Fibrositis: Description, Causes and Risk Factors:Alternative Name: Muscular rheumatism.Fibrositis is the term most commonly employed to designate pain and tenderness of connective tissue, particularly around joints and in or near muscles and tendons, for which a cause is not evident. The syndrome is characterized by pain and stiffness which varies in intensity but which is worse on movement. It is rarely associated with any disturbance of general health. It may run an acute or chronic course and, in the latter case, periods of remission are common. There is frequently a complaint of severe stiffness on waking, with improvement to some extent during the day. The pain sometimes radiates from one or more fibrous nodules or “trigger points,” which are extremely tender on palpation.There are many theories which surround fibrositis causes, as no one is exactly sure why does it occur. Many doctors have claimed it to be a genetic disorder but there are many cases where this condition does not seem to be inherited from parents. Sometimes fibrositis develops as a result of a trauma, for instance a car accident. People suffering from muscular rheumatism experience certain changes in their nervous system that makes them more sensitive to muscle pain and pressure. Shortage of sleep is also a potential cause for fibrositis. Pain and stiffness of muscles can affect the sleep and this can worsens the condition.Microscopic examination of the tender fibrous nodules frequently present in a case of fibrositis reveals inflammatory changes suggestive of infection, but no microorganisms have ever been isolated. A focus of infection has been postulated from which toxins having a special affinity for fibrous tissues are disseminated through the blood stream. This theory, although no longer widely held, has never been completely discredited. It is known that certain infective diseases mostly of virus origin, such as rubella, measles and influenza, may initiate fibrositis, which usually clears up during convalescence. In these illnesses, tender nodules can frequently be detected, and they are the source of the backache which is a common symptom. The nodules may occasionally persist and are sometimes reactivated by further infections of diverse kinds, including the common cold. It is also recognized that there are epidemic forms of fibrositis, of which the best recognized is a virus infection known as Bornholm disease.Some evidence suggests that several factors may make people more susceptible to Fibrositis. These may include:Being female.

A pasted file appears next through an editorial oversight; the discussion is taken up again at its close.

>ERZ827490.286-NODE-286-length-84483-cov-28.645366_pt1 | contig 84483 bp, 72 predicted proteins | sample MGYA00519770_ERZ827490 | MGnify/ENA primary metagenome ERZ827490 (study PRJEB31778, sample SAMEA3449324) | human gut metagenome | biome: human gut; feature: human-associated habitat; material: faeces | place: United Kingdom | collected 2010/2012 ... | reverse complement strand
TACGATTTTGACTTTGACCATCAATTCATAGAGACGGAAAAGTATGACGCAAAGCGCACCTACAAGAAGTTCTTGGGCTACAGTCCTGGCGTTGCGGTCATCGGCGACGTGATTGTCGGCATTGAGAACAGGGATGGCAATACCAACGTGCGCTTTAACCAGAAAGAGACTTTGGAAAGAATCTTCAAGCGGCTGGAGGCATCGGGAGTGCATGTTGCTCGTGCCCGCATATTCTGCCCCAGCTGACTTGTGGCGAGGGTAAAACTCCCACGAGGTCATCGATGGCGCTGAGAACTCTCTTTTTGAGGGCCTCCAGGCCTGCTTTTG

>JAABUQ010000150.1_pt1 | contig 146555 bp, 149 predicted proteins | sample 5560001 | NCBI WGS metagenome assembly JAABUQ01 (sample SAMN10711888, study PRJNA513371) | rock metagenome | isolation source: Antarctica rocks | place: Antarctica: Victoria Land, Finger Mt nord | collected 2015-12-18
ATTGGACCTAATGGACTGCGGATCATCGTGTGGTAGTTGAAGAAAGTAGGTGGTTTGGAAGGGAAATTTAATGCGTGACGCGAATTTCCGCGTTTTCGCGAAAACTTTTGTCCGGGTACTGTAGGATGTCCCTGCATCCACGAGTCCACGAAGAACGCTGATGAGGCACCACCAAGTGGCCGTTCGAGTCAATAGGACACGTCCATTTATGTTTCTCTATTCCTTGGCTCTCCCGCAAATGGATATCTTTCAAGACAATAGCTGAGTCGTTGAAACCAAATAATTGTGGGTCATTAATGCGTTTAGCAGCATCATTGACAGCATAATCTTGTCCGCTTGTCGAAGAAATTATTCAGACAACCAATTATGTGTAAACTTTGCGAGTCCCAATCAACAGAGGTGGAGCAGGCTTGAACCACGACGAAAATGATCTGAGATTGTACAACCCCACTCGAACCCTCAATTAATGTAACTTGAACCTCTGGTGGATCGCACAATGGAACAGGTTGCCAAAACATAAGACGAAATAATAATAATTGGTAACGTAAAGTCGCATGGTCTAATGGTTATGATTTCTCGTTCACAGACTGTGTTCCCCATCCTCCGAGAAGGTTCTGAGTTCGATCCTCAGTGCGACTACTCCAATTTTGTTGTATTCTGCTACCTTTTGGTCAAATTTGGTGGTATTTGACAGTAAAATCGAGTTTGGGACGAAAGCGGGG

Coming from a very stressful culture or environment.
Having a psychological vulnerability to stress.
Having had difficult experiences in childhood.
Symptoms:Aches and pains in muscles and joints. Pain worsens with fatigue, straining or overuse. Pain usually worse in the morning and with weather changes.
Stiffness and weakness.
Sudden, painful muscle spasms ("charley horse") that worsen with activity.